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Antonín Dvorák: "Serenade, Op. 44"

Antonín Dvorák's Serenade, Op. 44 for winds, cello, and bass is yet another standard of the wind band, although it belongs to the smaller (in terms of ensemble size) "wind orchestra" repertoire as opposed to the larger "band" repertoire.

Antonín Dvorák, Serenade, Op. 44

1. Moderato quasi Marcia

2. Menuetto & Trio

3. Andante con moto

4. Allegro molto

Orchester des Bayerischen Rundfuks, Rafael Kubelik, conductor

Below, you will find program notes on the piece from UMWO's performance in December of 2008.

Antonín Dvorák

Serenade, Op. 44

In May 1879, Johannes Brahms wrote to his friend, the renowned violinist Joseph Joachim: “Take a look at Dvorák’s Serenade for Wind Instruments; I hope you will enjoy it as much as I do...It would be difficult to discover a finer, more refreshing impression of really abundant and charming creative talent. Have it played to you; I feel sure the players will enjoy doing it!” Only one year earlier, Brahms had recommended the music of Dvorák to his publisher in Berlin, Simrock, who accepted Dvorák for publication and suggested that he compose a set of Slavonic Dances as Brahms had composed Hungarian Dances. Dvorák’s newfound recognition came during a prolific period in his life.

The Wind Serenade was written in two weeks in January 1878, and during the rest of the year Dvorák composed the Slavonic Dances (for piano duet), several other orchestral works, a set of five folk choruses, two songs, a Capriccio for violin and piano, and some minor piano works. He also found time to orchestrate the Slavonic Dances when they became wildly popular throughout Europe.

Often called the “wind” serenade, to distinguish it from the slightly earlier E-major work, the Serenade, Op. 44 employs a foundation of cello and string bass beneath the upper and middle voices assigned to the wind group of pairs of oboes, clarinets and bassoons, plus three horns. This general approach had been used previously by Brahms (who was, by 1878, much admired by Dvorák) in his Serenade in A, Op. 16, although Dvorák dispensed with Brahms’s violas, and used solo cello and string bass. In contrast to his elegant string serenade, Dvorák wrote the D minor work in a fervently Czech nationalistic vein, and certainly the predominantly wind-instrument tone colors effectively reinforce that feeling.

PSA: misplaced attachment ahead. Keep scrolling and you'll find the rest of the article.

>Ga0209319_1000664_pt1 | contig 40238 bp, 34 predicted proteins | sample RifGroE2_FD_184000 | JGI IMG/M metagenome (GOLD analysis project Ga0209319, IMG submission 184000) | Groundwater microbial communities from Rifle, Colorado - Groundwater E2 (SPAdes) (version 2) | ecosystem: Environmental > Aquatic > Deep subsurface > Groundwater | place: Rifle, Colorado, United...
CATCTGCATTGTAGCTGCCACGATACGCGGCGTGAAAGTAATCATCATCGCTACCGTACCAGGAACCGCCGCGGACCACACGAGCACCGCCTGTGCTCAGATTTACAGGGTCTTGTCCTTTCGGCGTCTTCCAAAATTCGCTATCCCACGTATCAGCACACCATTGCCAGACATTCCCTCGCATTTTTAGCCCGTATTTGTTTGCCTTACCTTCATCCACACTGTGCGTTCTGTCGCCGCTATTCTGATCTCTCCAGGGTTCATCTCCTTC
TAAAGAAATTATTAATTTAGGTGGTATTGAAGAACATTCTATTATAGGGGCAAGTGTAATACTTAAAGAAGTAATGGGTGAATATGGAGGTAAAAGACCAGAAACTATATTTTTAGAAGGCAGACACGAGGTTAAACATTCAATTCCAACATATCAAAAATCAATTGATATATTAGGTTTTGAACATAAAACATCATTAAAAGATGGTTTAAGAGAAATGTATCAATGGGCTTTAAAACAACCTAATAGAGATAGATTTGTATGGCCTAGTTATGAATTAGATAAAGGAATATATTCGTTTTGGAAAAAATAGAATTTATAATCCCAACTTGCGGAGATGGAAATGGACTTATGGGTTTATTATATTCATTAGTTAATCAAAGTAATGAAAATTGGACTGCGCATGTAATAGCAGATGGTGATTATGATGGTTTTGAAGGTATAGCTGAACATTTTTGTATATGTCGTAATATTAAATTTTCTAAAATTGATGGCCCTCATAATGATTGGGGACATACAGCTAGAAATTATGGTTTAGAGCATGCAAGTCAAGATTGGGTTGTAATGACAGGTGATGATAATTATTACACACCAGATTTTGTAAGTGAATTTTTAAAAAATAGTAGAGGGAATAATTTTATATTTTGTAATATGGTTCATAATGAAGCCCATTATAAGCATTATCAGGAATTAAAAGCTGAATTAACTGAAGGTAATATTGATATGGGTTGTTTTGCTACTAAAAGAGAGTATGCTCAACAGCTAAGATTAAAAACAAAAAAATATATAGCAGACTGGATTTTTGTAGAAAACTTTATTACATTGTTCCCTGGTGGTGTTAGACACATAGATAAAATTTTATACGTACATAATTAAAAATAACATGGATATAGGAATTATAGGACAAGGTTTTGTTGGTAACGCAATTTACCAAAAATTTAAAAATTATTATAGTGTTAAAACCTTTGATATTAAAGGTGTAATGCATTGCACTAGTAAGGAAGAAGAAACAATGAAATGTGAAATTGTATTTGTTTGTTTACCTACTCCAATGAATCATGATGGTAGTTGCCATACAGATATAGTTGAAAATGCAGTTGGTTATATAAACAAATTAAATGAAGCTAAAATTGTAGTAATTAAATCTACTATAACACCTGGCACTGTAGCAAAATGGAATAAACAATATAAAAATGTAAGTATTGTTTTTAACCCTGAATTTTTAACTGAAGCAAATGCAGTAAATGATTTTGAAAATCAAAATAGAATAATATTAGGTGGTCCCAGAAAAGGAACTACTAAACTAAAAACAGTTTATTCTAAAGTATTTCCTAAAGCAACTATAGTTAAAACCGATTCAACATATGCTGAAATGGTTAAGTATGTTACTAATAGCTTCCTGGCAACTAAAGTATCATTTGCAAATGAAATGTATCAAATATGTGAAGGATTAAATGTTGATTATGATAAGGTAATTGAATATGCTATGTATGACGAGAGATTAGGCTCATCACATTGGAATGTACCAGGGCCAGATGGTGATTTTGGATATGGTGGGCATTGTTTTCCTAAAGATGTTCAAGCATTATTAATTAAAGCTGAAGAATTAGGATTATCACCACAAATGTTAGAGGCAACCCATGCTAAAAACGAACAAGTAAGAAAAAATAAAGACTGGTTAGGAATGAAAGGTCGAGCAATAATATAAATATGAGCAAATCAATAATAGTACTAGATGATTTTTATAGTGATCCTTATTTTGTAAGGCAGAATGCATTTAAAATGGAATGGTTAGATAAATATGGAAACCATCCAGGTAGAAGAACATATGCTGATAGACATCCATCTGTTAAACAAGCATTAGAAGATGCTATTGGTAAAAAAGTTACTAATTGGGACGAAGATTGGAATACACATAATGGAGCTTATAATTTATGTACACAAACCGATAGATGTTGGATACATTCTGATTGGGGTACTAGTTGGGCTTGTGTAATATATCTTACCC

The opening march pays tongue-in-cheek homage to the serenades of Mozart and central European wind-band music, “Harmoniemusik.” (Mozart often provided a march to introduce many of his serenades. While Mozart’s marches usually were formally separate from the actual serenade, the associations seem clear.) The second movement is actually comprised of two Czech folk dances, the “sousedska” (similar to the Austrian “Ländler”) and a “furiant” as the “Trio” section. In the third movement, Dvorák pays homage to the beautiful slow movement of Mozart’s Gran Partita. The finale begins with a polka-esque theme, the successive returns of which are separated by contrasting new material each time, until the first-movement march recurs just before the last appearance of the polka.

The new Serenade was very well received. The year after its premiere, Hermann Krigar wrote, “What fine artistic expression, what compelling melodies and touching harmonic progressions the composer has at his disposal.” It continues to be one of the most beloved works in the wind repertoire by both players and listeners.

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